But these group readings and discussions only laid the foundations for the real work of the class - to identify and research relevant and timely issues, write, critique each others text, revise papers, and grapple with very abstract and conflicting ideas. As students explored both the current news and the academic literature they came to realize not only the sheer depth and breadth of the issues surrounding information ethics in business, government, and society but also the intensity and ill-defined nature of the problems and the arguments supporting each position. In their research on the topics they chose to pursue, each group selected academic journals and popular press articles, books, lectures, and website information related to the issues under discussion, each team also led class discussions of the ethics involved in the various issues. They quickly realized that what is obviously a "right" decision by the government to protect us from terrorism becomes debatable when it is your email or phone patterns that are monitored. Combining private and potentially inaccurate information in commercial databases is obviously utilitarian for the bank. But then they realized that the risk categories formed are arbitrary, the data used to form those categories may not be relevant or accurate, and the individual consequences can be significant. They debated the tradeoff between greater corporate "efficiency" gained by pre-employment screening, drug testing, and workplace surveillance and the loss of trust and lack of aspiration to virtuous behavior that such privacy invasion can engender. The balance between ethical positions such as utility, duty, fairness, virtue, and values (e.g. honesty, trust, loyalty, integrity and courage) became far more real and difficult as the class worked to embed and justify their positions in actual policies and decisions.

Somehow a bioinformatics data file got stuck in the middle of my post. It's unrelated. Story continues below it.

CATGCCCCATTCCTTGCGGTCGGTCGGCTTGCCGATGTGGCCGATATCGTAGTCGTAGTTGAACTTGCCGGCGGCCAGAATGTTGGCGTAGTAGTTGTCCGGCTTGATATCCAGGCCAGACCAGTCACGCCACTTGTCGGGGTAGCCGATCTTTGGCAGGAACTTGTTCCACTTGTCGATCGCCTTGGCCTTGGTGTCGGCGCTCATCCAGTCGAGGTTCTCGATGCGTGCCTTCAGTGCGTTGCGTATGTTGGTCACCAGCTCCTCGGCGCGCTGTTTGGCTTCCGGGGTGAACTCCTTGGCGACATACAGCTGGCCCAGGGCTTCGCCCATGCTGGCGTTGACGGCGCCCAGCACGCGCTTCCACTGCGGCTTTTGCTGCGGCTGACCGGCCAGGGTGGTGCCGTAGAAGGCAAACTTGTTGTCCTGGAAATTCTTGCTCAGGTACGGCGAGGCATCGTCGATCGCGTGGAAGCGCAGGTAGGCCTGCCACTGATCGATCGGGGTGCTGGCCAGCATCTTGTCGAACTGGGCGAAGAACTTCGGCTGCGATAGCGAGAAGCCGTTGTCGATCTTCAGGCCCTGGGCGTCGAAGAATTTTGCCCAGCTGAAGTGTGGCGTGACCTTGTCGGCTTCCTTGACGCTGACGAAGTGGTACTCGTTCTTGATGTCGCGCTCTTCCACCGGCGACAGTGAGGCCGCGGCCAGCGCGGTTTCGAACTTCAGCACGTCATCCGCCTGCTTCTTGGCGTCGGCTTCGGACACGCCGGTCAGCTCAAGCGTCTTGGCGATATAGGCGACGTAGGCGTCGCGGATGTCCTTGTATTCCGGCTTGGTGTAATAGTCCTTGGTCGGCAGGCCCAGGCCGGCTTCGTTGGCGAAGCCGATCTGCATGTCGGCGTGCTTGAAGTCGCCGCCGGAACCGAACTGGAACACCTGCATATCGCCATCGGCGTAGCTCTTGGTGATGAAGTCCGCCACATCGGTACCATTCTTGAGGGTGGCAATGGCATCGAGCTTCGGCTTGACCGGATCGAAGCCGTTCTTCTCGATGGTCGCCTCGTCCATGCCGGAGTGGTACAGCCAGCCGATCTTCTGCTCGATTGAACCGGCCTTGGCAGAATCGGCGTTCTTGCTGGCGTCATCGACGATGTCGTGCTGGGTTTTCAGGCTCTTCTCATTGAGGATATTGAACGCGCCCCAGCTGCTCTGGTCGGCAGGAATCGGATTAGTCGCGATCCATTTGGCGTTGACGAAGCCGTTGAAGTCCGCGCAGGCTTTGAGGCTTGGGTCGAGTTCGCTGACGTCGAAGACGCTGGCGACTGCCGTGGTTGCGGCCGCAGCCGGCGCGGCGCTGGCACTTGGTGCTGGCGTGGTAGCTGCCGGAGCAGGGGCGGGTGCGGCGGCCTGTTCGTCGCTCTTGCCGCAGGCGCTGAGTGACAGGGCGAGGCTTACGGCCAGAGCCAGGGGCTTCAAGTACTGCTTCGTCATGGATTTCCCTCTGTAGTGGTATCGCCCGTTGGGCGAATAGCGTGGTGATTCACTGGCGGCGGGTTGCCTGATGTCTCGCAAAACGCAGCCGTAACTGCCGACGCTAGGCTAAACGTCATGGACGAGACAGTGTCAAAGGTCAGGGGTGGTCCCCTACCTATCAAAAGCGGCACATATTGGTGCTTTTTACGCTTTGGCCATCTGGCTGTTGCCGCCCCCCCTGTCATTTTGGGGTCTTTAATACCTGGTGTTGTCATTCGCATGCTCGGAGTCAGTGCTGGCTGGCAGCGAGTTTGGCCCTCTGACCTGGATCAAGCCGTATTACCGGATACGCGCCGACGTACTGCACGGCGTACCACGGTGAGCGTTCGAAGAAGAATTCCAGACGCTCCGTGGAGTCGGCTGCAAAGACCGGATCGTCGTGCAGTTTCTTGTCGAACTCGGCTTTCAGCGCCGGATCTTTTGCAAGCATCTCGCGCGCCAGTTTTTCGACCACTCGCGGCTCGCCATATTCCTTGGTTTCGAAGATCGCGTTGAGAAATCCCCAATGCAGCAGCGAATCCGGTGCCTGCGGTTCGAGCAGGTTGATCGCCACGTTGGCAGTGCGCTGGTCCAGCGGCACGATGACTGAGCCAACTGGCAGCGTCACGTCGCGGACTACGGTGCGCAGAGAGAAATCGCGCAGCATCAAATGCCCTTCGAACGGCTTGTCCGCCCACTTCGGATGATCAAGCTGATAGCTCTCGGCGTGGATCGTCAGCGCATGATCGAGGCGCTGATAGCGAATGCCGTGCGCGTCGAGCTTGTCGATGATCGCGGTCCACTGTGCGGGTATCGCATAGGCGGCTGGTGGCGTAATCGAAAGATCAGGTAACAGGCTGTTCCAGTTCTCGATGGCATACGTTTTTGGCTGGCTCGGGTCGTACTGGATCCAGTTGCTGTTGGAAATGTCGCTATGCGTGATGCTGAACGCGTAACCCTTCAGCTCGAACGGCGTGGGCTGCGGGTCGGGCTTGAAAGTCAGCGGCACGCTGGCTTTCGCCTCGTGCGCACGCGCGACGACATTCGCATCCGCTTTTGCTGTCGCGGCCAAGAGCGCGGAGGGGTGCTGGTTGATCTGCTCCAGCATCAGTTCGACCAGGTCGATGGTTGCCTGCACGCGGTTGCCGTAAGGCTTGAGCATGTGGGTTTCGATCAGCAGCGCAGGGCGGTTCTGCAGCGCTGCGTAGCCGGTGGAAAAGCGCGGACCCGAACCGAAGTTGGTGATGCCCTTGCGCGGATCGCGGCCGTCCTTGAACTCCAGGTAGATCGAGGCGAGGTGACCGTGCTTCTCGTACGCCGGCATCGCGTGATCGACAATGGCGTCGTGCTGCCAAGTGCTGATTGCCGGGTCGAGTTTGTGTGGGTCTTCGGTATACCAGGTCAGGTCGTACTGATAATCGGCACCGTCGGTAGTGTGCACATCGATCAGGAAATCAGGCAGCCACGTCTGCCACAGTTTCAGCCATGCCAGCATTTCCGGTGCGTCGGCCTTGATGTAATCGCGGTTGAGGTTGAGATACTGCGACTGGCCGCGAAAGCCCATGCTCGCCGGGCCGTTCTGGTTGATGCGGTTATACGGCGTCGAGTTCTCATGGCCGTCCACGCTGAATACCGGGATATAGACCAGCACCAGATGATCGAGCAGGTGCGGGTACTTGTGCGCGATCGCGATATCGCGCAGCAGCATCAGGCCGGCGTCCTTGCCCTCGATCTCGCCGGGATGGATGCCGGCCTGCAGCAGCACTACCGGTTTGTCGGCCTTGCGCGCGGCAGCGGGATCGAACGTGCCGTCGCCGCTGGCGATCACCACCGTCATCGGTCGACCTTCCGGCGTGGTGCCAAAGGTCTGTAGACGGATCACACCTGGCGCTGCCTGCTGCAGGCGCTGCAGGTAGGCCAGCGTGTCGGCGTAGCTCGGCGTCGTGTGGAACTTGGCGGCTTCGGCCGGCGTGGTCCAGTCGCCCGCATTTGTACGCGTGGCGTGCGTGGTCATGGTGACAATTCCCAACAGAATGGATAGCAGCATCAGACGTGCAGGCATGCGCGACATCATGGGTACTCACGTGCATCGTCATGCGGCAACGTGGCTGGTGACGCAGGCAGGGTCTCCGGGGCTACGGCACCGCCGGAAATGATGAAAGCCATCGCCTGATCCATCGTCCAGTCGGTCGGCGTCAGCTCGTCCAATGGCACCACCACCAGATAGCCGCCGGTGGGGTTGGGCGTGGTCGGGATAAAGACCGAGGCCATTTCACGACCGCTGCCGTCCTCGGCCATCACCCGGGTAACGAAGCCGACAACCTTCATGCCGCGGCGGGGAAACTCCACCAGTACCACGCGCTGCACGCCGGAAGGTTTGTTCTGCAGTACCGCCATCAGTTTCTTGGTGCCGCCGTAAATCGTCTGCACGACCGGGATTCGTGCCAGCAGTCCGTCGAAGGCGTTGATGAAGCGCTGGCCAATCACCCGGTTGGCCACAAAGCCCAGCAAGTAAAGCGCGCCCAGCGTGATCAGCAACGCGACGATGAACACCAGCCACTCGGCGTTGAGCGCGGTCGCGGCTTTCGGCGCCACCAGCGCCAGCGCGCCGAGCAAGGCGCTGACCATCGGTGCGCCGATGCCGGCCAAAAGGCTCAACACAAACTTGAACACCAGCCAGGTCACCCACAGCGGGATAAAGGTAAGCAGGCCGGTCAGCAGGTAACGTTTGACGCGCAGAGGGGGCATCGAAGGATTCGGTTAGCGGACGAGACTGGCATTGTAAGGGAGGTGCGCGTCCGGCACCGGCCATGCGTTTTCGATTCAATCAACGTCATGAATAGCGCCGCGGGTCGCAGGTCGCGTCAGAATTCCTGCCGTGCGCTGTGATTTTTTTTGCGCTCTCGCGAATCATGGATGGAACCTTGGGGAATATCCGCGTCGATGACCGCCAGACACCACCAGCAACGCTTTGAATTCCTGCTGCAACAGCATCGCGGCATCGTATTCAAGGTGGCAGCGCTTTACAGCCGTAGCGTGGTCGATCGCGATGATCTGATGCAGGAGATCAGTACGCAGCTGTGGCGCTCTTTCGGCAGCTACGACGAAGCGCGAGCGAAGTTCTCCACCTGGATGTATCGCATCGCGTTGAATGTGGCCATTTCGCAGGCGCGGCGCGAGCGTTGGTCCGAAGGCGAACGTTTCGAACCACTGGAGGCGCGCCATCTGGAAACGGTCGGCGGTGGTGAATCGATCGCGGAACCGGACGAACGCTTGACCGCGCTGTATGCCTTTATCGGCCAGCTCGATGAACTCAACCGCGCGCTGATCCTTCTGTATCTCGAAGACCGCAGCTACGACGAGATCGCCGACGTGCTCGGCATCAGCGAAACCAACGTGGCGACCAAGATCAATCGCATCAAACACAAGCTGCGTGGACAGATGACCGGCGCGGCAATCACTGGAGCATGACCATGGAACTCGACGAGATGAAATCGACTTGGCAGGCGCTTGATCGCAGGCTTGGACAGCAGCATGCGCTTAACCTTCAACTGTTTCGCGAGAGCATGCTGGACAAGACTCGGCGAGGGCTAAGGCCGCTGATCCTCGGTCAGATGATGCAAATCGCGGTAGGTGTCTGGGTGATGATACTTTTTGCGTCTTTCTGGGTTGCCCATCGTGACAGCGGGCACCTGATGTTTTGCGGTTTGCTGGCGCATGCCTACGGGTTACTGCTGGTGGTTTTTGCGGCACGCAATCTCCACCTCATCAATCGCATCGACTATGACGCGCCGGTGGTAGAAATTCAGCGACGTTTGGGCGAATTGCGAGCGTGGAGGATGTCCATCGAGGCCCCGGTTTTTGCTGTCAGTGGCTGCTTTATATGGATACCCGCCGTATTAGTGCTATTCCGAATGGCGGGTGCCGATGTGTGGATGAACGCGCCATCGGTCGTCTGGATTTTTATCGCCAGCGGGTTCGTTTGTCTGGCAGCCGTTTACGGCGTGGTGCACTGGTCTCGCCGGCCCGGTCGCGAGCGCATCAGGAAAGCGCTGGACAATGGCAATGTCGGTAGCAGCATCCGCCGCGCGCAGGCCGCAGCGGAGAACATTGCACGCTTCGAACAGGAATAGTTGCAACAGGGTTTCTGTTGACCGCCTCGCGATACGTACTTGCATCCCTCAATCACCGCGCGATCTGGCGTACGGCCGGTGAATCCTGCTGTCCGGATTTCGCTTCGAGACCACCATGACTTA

This book represents a considerable amount of thought and work by a group of bright and talented students. Despite the challenges and often abstract nature of the arguments, these papers represent a critical component of education – participation in the debate. These students have created and earned a greater awareness of individual, corporate and government policies and practices, as well as an understanding of the implications of not considering the ethical aspects of the Information Society. This awareness places them well ahead of their peers in a vital area of business and society – the Domain of Information Ethics.
Dr. Dirk S. Hovorka
Scholar in Residence
Leeds School of Business
University of Colorado at Boulder